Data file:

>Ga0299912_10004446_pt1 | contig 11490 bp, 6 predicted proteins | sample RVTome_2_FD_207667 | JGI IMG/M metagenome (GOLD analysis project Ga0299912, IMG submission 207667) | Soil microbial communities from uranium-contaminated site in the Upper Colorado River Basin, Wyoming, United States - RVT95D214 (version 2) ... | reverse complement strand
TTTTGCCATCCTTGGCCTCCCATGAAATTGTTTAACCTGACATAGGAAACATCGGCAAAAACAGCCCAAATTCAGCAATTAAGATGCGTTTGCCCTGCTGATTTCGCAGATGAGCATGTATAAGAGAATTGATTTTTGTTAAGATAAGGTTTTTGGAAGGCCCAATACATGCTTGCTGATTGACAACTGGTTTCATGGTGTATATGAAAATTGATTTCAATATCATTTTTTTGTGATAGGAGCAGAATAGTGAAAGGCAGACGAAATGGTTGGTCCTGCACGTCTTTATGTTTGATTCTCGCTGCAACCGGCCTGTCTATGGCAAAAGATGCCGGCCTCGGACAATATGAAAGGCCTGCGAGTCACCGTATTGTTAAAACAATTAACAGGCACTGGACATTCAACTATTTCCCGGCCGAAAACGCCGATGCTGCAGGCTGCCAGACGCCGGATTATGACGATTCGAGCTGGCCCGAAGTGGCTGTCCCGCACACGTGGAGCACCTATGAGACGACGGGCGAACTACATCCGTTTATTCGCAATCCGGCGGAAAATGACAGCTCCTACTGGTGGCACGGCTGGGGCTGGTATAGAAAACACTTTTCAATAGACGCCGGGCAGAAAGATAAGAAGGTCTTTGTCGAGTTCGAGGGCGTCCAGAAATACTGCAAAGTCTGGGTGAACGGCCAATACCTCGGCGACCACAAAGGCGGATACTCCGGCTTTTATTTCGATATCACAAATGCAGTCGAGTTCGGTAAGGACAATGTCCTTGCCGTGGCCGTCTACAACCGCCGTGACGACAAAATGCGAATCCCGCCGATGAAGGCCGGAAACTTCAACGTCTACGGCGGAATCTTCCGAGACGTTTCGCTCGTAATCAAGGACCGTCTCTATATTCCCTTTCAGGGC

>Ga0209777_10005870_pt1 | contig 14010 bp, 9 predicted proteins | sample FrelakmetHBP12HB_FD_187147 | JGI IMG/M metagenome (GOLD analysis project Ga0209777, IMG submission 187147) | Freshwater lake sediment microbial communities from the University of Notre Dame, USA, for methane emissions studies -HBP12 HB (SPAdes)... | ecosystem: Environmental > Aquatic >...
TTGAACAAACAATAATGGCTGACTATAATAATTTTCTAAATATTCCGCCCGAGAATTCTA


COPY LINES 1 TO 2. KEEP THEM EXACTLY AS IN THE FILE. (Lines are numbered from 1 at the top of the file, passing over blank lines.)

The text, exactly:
>Ga0299912_10004446_pt1 | contig 11490 bp, 6 predicted proteins | sample RVTome_2_FD_207667 | JGI IMG/M metagenome (GOLD analysis project Ga0299912, IMG submission 207667) | Soil microbial communities from uranium-contaminated site in the Upper Colorado River Basin, Wyoming, United States - RVT95D214 (version 2) ... | reverse complement strand
TTTTGCCATCCTTGGCCTCCCATGAAATTGTTTAACCTGACATAGGAAACATCGGCAAAAACAGCCCAAATTCAGCAATTAAGATGCGTTTGCCCTGCTGATTTCGCAGATGAGCATGTATAAGAGAATTGATTTTTGTTAAGATAAGGTTTTTGGAAGGCCCAATACATGCTTGCTGATTGACAACTGGTTTCATGGTGTATATGAAAATTGATTTCAATATCATTTTTTTGTGATAGGAGCAGAATAGTGAAAGGCAGACGAAATGGTTGGTCCTGCACGTCTTTATGTTTGATTCTCGCTGCAACCGGCCTGTCTATGGCAAAAGATGCCGGCCTCGGACAATATGAAAGGCCTGCGAGTCACCGTATTGTTAAAACAATTAACAGGCACTGGACATTCAACTATTTCCCGGCCGAAAACGCCGATGCTGCAGGCTGCCAGACGCCGGATTATGACGATTCGAGCTGGCCCGAAGTGGCTGTCCCGCACACGTGGAGCACCTATGAGACGACGGGCGAACTACATCCGTTTATTCGCAATCCGGCGGAAAATGACAGCTCCTACTGGTGGCACGGCTGGGGCTGGTATAGAAAACACTTTTCAATAGACGCCGGGCAGAAAGATAAGAAGGTCTTTGTCGAGTTCGAGGGCGTCCAGAAATACTGCAAAGTCTGGGTGAACGGCCAATACCTCGGCGACCACAAAGGCGGATACTCCGGCTTTTATTTCGATATCACAAATGCAGTCGAGTTCGGTAAGGACAATGTCCTTGCCGTGGCCGTCTACAACCGCCGTGACGACAAAATGCGAATCCCGCCGATGAAGGCCGGAAACTTCAACGTCTACGGCGGAATCTTCCGAGACGTTTCGCTCGTAATCAAGGACCGTCTCTATATTCCCTTTCAGGGC